Interest rates left unchanged for third consecutive month

Interest rates left unchanged for third consecutive month
The Bank of England’s Monetary Policy Committee (MPC) voted 6-3 to leave interest rates at 5.25% in December, the third consecutive month it has left rates unchanged.

Mortgage holders will be relieved at the decision, with those on variable rates having seen their costs rise sharply over the past couple of years. Those currently locked into low fixed rate deals will also be heaving a sigh of relief, although they must still be prepared for substantially higher mortgage rates when they come to remortgage.

Despite the base rate having remained on hold since August, recent weeks have seen mortgage rates start to ease. This is because inflation has slowed, prompting hopes that interest rates may have reached their peak. During periods of high inflation, interest rates typically rise to try to bring it down. Raising rates makes borrowing more expensive, which dampens consumer spending and leads to the prices of the goods and services we use rising at a slower rate.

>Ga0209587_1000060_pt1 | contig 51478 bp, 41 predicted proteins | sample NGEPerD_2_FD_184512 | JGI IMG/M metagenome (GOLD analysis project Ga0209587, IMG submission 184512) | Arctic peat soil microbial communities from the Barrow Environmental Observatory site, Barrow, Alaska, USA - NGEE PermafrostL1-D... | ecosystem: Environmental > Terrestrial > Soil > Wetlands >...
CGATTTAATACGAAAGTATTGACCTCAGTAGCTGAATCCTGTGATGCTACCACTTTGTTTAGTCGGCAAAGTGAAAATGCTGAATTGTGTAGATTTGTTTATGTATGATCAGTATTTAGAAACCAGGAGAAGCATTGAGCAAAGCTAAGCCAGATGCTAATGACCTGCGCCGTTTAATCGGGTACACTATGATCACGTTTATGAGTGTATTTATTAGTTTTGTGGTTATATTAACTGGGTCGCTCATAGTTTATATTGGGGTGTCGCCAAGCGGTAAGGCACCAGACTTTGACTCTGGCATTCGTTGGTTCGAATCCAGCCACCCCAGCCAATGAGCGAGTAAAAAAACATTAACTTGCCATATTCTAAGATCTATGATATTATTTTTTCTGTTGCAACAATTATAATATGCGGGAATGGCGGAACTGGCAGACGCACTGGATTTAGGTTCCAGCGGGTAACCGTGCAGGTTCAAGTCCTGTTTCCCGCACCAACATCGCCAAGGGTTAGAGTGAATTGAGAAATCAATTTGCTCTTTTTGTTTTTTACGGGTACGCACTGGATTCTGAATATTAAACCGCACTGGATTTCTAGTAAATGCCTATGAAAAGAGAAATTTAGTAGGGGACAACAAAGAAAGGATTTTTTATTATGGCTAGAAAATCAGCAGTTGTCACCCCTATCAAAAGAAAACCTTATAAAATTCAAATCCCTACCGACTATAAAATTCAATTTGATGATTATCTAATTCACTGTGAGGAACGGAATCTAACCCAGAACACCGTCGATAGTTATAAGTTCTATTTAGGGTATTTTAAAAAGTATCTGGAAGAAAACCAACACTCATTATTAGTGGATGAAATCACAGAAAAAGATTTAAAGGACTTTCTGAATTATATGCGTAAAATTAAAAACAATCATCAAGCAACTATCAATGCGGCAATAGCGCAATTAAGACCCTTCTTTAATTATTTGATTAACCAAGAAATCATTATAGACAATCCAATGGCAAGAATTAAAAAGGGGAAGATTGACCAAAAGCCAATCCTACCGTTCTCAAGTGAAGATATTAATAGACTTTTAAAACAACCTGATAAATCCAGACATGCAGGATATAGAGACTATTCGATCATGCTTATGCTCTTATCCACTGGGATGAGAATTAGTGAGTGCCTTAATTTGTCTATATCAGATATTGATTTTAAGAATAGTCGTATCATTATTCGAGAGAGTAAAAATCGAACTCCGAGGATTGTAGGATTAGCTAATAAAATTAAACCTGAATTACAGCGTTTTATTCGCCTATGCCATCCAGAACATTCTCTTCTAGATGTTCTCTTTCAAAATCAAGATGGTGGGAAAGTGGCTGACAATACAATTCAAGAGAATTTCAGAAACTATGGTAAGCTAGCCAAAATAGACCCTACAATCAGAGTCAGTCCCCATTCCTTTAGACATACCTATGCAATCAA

Average rates come down

Average two-year fixed mortgage rates have dropped to below 6% for the first time since June, according to financial website Moneyfacts, with the typical rate now at 5.99%, down from a peak of 6.86% in late July.

However, homeowners who are remortgaging, or buyers who are hoping to get onto the property ladder may be able to find lower rates, especially if they have a substantial deposit to put down or a decent chunk of equity in their homes if remortgaging. For example, the best two-year fixed rate deals have now fallen below 5%, with five-year fixed rate deals available below 4.5%. Longer term fixed rate mortgages are slightly cheaper than shorter term fixed rates, due to expectations that interest rates will eventually fall.

Even at this level however, those coming to the end of deals taken out a couple of year ago are likely to face a sharp payment shock, and so should make sure they prepare sooner rather than later.

Ultimately no-one knows what will happen to interest rates next, so securing your next mortgage a few months before you need it to begin can give you valuable peace of mind that you know how exactly much your payments will be. If interest rates subsequently fall before you your new mortgage is to due start, you’ll still have the option to move to a cheaper deal if one becomes available.

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